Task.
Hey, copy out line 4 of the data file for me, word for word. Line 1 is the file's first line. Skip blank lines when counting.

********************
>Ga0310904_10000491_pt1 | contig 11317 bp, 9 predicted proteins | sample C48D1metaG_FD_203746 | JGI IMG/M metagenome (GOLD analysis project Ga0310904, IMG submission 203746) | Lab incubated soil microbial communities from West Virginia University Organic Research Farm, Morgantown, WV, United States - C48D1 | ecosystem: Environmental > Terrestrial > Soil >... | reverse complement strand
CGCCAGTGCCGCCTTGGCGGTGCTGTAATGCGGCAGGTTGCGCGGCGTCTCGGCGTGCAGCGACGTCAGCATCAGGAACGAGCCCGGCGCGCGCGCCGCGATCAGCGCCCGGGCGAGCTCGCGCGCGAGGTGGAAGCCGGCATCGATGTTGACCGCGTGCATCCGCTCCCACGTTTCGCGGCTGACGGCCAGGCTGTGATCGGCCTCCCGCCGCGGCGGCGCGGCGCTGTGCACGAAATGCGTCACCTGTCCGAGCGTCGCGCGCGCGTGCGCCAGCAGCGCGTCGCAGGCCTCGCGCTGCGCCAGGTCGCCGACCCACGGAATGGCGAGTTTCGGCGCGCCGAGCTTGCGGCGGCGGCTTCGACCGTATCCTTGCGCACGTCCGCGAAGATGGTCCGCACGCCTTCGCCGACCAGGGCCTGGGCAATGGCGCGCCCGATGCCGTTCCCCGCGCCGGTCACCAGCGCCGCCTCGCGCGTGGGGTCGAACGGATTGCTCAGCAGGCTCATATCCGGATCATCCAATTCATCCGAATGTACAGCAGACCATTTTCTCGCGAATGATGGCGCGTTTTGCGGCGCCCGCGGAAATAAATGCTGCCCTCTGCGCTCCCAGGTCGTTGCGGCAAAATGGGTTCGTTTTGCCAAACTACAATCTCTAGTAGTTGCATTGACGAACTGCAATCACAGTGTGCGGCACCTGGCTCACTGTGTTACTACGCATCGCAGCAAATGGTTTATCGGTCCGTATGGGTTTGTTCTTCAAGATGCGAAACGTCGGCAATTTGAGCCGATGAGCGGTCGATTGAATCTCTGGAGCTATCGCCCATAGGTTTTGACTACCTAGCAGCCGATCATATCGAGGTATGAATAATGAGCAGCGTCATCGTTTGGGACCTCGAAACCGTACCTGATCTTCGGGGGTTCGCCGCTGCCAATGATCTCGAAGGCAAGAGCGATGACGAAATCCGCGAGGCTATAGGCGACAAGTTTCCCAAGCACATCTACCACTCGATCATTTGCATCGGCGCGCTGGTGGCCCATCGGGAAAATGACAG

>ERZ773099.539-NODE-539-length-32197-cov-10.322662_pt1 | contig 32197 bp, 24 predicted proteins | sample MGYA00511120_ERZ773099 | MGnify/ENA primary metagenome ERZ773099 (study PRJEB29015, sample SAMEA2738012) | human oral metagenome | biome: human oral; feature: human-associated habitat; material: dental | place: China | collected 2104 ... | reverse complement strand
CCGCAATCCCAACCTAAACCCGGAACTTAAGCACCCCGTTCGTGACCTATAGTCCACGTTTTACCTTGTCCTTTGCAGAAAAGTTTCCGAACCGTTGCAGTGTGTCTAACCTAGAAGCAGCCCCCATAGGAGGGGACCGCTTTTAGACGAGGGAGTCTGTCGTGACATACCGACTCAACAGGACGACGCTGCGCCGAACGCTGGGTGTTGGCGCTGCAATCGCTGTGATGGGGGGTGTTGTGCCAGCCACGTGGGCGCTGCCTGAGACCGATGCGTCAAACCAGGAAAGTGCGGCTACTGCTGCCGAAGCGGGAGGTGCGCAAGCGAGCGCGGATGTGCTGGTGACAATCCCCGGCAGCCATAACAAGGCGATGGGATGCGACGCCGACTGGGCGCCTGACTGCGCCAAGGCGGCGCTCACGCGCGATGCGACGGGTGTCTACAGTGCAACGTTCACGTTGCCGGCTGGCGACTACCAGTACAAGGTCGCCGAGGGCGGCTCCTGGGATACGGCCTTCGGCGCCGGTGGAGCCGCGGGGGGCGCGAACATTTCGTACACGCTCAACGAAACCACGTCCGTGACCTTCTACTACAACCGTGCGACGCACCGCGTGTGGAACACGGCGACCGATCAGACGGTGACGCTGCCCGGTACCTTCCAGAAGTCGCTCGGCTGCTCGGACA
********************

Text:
CCGCAATCCCAACCTAAACCCGGAACTTAAGCACCCCGTTCGTGACCTATAGTCCACGTTTTACCTTGTCCTTTGCAGAAAAGTTTCCGAACCGTTGCAGTGTGTCTAACCTAGAAGCAGCCCCCATAGGAGGGGACCGCTTTTAGACGAGGGAGTCTGTCGTGACATACCGACTCAACAGGACGACGCTGCGCCGAACGCTGGGTGTTGGCGCTGCAATCGCTGTGATGGGGGGTGTTGTGCCAGCCACGTGGGCGCTGCCTGAGACCGATGCGTCAAACCAGGAAAGTGCGGCTACTGCTGCCGAAGCGGGAGGTGCGCAAGCGAGCGCGGATGTGCTGGTGACAATCCCCGGCAGCCATAACAAGGCGATGGGATGCGACGCCGACTGGGCGCCTGACTGCGCCAAGGCGGCGCTCACGCGCGATGCGACGGGTGTCTACAGTGCAACGTTCACGTTGCCGGCTGGCGACTACCAGTACAAGGTCGCCGAGGGCGGCTCCTGGGATACGGCCTTCGGCGCCGGTGGAGCCGCGGGGGGCGCGAACATTTCGTACACGCTCAACGAAACCACGTCCGTGACCTTCTACTACAACCGTGCGACGCACCGCGTGTGGAACACGGCGACCGATCAGACGGTGACGCTGCCCGGTACCTTCCAGAAGTCGCTCGGCTGCTCGGACA